Unique ways to stay close to family during distant times

Published 5:06 am Thursday, November 5, 2020

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By Kelli Harmon, Edward Jones Financial Advisor, Member SIPC

I was raised in a family with sit down dinners and jam-packed holidays. Having moved around the world while I was in the Army, my Mom worked very hard to make sure that my siblings and I remained close . . . no matter where my military service took me. Even though my mother passed away in 2016, all fifteen members of my family get together 3-4 times a year, packed into one house, and enjoy family time as we vacation. Staying connected during these difficult times is more important than ever as we maintain social distancing and take precaution to keep our parents and grandparents safe. These actions, meant to keep our loved ones safe, have also left many of us feeling alone.

Whether you moved here for the beautiful beaches or the more relaxed way of life, there are few places that serve as a more wonderful retirement destination than our beloved OBX. Though we’re lucky enough to call the OBX home, too often that blessing comes with the curse of being away from family. While we have a lot of fun facilities designed specifically for helping our retirees stay active and engaged, such as the Baum Center in KDH and the Dare Center in Manteo, staying close to family can be hard when they live so far away.

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One way that can help to stimulate new conversations with children and grandchildren is to help them get ready for their future. Do you know that you can start an account for someone you love? Whether you’re the parent or grandparent of a school, helping your family prepare for education or retirement expenses is a great way to stay engaged while you can’t be together in person. Of course, you’ll need to get theirs or their guardian’s permission first. When the account is being opened, you get to talk to them about what their goal is for the money and what kind of investments they would like to do. Once the account is open, you can talk about how it has been performing, any changes you all are considering, and what you’ve learned during reviews with your financial advisor. It reminds them that you’re a team on the road of life.

Now that we’ve covered how it helps you to stay in touch with your family, let’s focus on one of the account options available. There are account options for adult children, but in the interest of time we’ll stick to custodial accounts for now. Anyone – at any age – can be the beneficiary of a 529 plan. The account owner, not the beneficiary, controls the account and makes all the investment decisions. And if the beneficiary decides not to attend college, the owner can generally change the beneficiary to another eligible family member. Grandmas, grandpas, family friends, parents . . . anyone can contribute to a 529 plan, regardless of income. We even have little postcards with cupcakes or a graduation cap that we print so you’re able to mail them out to family letting them know about the account.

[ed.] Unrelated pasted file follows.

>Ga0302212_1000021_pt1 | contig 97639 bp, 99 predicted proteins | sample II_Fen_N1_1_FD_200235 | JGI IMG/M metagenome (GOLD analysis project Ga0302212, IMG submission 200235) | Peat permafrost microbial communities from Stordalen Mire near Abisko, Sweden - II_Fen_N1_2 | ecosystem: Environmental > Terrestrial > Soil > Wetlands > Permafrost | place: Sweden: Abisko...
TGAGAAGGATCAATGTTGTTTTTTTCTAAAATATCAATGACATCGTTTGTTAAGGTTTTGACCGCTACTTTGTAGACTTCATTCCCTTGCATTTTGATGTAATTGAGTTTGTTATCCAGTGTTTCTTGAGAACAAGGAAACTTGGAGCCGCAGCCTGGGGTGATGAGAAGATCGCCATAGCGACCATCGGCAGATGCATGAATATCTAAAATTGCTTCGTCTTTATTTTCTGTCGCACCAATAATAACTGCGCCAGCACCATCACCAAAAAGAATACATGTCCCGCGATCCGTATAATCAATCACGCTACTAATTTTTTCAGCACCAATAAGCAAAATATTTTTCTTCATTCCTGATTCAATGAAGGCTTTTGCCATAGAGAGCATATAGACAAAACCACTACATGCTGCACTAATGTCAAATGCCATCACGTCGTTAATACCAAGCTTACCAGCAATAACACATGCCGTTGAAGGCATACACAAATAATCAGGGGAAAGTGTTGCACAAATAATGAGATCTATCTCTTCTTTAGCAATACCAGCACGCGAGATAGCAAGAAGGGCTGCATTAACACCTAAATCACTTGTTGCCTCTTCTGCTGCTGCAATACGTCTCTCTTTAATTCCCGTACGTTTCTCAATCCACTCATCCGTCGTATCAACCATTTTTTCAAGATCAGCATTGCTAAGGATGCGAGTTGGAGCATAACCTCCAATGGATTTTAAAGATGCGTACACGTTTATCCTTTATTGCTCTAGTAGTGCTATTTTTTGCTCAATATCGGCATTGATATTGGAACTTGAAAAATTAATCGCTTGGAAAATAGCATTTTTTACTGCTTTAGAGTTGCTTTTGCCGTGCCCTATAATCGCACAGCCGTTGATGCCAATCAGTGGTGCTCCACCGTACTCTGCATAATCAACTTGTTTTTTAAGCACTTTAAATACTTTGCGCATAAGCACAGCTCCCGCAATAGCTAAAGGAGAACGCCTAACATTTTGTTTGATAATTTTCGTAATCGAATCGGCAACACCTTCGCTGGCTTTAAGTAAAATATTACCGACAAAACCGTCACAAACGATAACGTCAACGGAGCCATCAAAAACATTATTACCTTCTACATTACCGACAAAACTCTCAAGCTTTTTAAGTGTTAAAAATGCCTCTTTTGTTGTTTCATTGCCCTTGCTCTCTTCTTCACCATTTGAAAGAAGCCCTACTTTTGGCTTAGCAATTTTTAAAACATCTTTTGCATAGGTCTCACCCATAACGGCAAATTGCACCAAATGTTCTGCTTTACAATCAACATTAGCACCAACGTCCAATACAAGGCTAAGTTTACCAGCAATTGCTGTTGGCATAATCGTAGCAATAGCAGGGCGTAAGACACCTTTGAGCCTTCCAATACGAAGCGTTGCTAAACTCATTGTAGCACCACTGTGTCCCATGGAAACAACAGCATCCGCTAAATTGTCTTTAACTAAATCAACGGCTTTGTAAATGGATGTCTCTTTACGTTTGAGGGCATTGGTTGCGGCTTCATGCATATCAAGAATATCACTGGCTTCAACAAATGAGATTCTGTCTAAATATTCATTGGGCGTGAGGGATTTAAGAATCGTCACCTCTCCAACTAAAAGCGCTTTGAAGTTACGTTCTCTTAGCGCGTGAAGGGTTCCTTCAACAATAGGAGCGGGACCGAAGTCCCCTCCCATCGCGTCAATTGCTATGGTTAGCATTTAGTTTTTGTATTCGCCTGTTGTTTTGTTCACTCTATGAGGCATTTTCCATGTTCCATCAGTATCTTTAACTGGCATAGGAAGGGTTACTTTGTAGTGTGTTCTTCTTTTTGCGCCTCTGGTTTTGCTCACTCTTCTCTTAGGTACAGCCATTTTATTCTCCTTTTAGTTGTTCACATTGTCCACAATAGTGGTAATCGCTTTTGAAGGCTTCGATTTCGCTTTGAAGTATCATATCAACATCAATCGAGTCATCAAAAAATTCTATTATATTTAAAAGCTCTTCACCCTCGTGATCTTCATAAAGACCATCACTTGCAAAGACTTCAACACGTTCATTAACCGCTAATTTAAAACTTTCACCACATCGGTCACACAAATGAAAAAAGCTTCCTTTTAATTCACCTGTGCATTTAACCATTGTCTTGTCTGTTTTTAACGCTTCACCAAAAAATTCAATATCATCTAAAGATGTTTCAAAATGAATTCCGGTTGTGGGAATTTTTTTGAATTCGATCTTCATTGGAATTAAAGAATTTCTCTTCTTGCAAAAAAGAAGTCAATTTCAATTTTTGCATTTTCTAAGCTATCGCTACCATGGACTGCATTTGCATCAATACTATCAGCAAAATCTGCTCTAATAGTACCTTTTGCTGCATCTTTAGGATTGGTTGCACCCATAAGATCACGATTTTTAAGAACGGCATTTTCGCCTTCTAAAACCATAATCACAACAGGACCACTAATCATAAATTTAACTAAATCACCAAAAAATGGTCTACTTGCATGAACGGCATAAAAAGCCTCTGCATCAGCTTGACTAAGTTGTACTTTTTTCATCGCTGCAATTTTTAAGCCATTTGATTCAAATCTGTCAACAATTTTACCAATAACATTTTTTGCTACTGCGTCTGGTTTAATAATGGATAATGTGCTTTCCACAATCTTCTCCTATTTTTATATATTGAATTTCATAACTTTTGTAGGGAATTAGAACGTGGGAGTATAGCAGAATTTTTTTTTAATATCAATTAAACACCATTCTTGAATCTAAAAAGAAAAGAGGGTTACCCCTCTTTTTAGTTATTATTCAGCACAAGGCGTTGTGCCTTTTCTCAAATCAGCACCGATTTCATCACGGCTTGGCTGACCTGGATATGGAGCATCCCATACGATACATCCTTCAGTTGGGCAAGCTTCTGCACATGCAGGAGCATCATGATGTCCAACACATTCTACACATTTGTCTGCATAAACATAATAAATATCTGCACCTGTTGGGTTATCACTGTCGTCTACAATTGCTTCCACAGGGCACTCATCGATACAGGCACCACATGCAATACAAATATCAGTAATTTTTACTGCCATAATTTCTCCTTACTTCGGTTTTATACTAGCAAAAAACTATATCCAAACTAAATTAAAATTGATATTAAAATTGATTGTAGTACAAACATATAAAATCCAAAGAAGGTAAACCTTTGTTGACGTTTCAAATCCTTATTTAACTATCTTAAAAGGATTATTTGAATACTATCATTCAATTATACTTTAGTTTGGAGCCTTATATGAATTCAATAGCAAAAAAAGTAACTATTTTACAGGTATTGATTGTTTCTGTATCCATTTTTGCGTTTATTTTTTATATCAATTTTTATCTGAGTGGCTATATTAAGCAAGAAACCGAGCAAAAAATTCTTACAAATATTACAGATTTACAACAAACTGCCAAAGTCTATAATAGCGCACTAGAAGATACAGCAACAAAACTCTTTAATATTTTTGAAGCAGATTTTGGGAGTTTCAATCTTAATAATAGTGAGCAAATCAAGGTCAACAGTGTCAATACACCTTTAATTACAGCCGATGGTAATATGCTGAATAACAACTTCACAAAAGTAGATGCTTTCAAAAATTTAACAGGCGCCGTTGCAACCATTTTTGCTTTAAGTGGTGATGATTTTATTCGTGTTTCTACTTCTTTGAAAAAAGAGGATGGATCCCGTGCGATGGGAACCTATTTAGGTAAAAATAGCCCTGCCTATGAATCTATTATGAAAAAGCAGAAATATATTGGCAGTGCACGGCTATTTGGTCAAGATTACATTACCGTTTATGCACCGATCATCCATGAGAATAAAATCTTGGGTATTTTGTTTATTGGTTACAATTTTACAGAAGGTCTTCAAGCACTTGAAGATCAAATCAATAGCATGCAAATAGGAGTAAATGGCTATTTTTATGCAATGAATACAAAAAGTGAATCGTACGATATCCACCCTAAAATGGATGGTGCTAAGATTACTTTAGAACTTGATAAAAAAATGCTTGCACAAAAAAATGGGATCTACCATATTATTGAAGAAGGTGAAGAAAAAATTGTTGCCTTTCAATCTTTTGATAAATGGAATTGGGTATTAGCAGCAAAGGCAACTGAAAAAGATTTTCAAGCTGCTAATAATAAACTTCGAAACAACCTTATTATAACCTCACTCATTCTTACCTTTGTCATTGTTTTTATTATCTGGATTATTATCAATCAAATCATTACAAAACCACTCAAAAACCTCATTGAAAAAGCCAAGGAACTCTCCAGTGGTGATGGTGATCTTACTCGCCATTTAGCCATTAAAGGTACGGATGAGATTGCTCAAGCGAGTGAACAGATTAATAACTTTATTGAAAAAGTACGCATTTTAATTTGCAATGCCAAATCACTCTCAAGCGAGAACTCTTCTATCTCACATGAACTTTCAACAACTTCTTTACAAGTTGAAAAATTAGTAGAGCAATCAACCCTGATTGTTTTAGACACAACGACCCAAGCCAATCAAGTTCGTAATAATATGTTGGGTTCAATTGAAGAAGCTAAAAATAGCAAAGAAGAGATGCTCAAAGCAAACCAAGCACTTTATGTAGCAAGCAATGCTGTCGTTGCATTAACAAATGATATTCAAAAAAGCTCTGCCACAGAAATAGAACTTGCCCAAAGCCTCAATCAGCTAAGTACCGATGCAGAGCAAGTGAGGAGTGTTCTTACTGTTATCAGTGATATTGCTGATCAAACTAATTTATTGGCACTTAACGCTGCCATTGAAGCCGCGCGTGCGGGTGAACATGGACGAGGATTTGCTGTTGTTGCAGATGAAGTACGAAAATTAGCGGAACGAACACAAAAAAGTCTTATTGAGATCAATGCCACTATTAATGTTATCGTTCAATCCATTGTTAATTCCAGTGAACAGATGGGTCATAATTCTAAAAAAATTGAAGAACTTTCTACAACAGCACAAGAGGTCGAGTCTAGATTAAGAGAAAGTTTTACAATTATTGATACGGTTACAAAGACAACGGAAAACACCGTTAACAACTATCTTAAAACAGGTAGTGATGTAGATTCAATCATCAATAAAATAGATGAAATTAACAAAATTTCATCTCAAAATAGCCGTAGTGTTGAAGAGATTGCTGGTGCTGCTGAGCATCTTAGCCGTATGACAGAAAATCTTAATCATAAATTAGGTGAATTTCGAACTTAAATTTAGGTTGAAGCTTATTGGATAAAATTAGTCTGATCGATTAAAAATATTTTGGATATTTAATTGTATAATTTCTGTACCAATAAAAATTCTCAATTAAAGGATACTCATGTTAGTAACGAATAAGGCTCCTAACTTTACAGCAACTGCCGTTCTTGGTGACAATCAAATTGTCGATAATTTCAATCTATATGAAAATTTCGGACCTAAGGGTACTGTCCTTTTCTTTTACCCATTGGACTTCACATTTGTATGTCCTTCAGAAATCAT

The 529’s earnings accumulate tax-free, and withdrawals are federally income tax-free and penalty-free as long as they are used for qualified education expenses. Some examples of qualified post-secondary education expenses include tuition and fees, books, required school supplies, room and board – if the student is considered at least a half-time student (including off-campus housing – the equivalent of what it costs to live on campus), computers and related equipment (such as printers), and internet access. 529 plan distributions for qualified higher education and tuition expenses are not subject to federal income tax. Effective January 1, 2020 after the passage of the Setting Every Community Up for Retirement Enhancement (SECURE) Act, student debt repayments and registered apprenticeships are now considered a qualified expense for 529 accounts. States may vary in the treatment of these expenses.

If the thought of putting money into a college account worries you since withdrawals used for expenses other than qualified education expenses may be subject to federal and state taxes, plus a 10% penalty on the earnings portion of the distribution, there are non-education options available for minors as well. Your unique situation creates a unique opportunity just for you and your family . . . make the most of it by reaching out to your financial partner to get started. Since I’m a Financial Advisor, but maybe not yours, this content should not be depended upon for other than broadly informational purposes and please consult your tax advisor about your situation. Edward Jones, its financial advisors and employees cannot provide tax or legal advice.



Senior Living, Fall 2020 edition